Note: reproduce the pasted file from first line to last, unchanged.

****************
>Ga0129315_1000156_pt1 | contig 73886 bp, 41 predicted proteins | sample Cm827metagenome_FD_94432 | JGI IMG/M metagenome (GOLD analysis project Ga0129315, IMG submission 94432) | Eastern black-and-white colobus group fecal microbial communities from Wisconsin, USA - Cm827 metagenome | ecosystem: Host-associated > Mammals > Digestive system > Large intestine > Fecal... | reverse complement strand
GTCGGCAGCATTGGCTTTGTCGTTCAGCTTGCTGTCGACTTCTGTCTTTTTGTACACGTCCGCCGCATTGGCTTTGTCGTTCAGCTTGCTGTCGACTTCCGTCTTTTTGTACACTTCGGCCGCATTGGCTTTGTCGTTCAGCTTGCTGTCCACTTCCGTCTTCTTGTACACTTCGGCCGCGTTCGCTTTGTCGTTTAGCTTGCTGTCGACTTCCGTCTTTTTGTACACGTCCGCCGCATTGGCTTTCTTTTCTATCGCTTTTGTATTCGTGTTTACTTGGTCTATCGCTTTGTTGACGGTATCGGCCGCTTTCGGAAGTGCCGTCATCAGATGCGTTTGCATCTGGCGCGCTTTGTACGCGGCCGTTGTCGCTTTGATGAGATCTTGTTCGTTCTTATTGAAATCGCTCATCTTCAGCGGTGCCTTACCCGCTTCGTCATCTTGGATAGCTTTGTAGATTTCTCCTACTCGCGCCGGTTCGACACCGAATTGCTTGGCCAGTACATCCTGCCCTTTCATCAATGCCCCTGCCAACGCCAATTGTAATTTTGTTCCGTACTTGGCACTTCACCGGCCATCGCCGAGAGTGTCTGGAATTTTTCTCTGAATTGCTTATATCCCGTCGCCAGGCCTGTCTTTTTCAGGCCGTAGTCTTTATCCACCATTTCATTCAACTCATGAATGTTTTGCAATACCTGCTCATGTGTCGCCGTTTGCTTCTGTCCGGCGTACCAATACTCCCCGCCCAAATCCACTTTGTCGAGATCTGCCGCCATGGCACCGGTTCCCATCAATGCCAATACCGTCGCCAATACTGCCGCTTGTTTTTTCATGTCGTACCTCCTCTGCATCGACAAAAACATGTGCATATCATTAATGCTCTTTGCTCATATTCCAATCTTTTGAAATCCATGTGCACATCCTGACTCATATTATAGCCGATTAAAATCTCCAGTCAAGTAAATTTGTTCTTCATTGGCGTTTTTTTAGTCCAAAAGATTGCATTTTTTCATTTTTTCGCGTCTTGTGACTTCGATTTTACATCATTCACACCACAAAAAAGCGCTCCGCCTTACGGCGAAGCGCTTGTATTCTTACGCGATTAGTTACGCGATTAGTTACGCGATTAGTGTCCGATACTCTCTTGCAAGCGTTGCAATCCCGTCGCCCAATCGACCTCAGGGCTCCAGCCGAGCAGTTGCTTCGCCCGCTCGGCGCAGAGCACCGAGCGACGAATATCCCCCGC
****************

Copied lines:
>Ga0129315_1000156_pt1 | contig 73886 bp, 41 predicted proteins | sample Cm827metagenome_FD_94432 | JGI IMG/M metagenome (GOLD analysis project Ga0129315, IMG submission 94432) | Eastern black-and-white colobus group fecal microbial communities from Wisconsin, USA - Cm827 metagenome | ecosystem: Host-associated > Mammals > Digestive system > Large intestine > Fecal... | reverse complement strand
GTCGGCAGCATTGGCTTTGTCGTTCAGCTTGCTGTCGACTTCTGTCTTTTTGTACACGTCCGCCGCATTGGCTTTGTCGTTCAGCTTGCTGTCGACTTCCGTCTTTTTGTACACTTCGGCCGCATTGGCTTTGTCGTTCAGCTTGCTGTCCACTTCCGTCTTCTTGTACACTTCGGCCGCGTTCGCTTTGTCGTTTAGCTTGCTGTCGACTTCCGTCTTTTTGTACACGTCCGCCGCATTGGCTTTCTTTTCTATCGCTTTTGTATTCGTGTTTACTTGGTCTATCGCTTTGTTGACGGTATCGGCCGCTTTCGGAAGTGCCGTCATCAGATGCGTTTGCATCTGGCGCGCTTTGTACGCGGCCGTTGTCGCTTTGATGAGATCTTGTTCGTTCTTATTGAAATCGCTCATCTTCAGCGGTGCCTTACCCGCTTCGTCATCTTGGATAGCTTTGTAGATTTCTCCTACTCGCGCCGGTTCGACACCGAATTGCTTGGCCAGTACATCCTGCCCTTTCATCAATGCCCCTGCCAACGCCAATTGTAATTTTGTTCCGTACTTGGCACTTCACCGGCCATCGCCGAGAGTGTCTGGAATTTTTCTCTGAATTGCTTATATCCCGTCGCCAGGCCTGTCTTTTTCAGGCCGTAGTCTTTATCCACCATTTCATTCAACTCATGAATGTTTTGCAATACCTGCTCATGTGTCGCCGTTTGCTTCTGTCCGGCGTACCAATACTCCCCGCCCAAATCCACTTTGTCGAGATCTGCCGCCATGGCACCGGTTCCCATCAATGCCAATACCGTCGCCAATACTGCCGCTTGTTTTTTCATGTCGTACCTCCTCTGCATCGACAAAAACATGTGCATATCATTAATGCTCTTTGCTCATATTCCAATCTTTTGAAATCCATGTGCACATCCTGACTCATATTATAGCCGATTAAAATCTCCAGTCAAGTAAATTTGTTCTTCATTGGCGTTTTTTTAGTCCAAAAGATTGCATTTTTTCATTTTTTCGCGTCTTGTGACTTCGATTTTACATCATTCACACCACAAAAAAGCGCTCCGCCTTACGGCGAAGCGCTTGTATTCTTACGCGATTAGTTACGCGATTAGTTACGCGATTAGTGTCCGATACTCTCTTGCAAGCGTTGCAATCCCGTCGCCCAATCGACCTCAGGGCTCCAGCCGAGCAGTTGCTTCGCCCGCTCGGCGCAGAGCACCGAGCGACGAATATCCCCCGC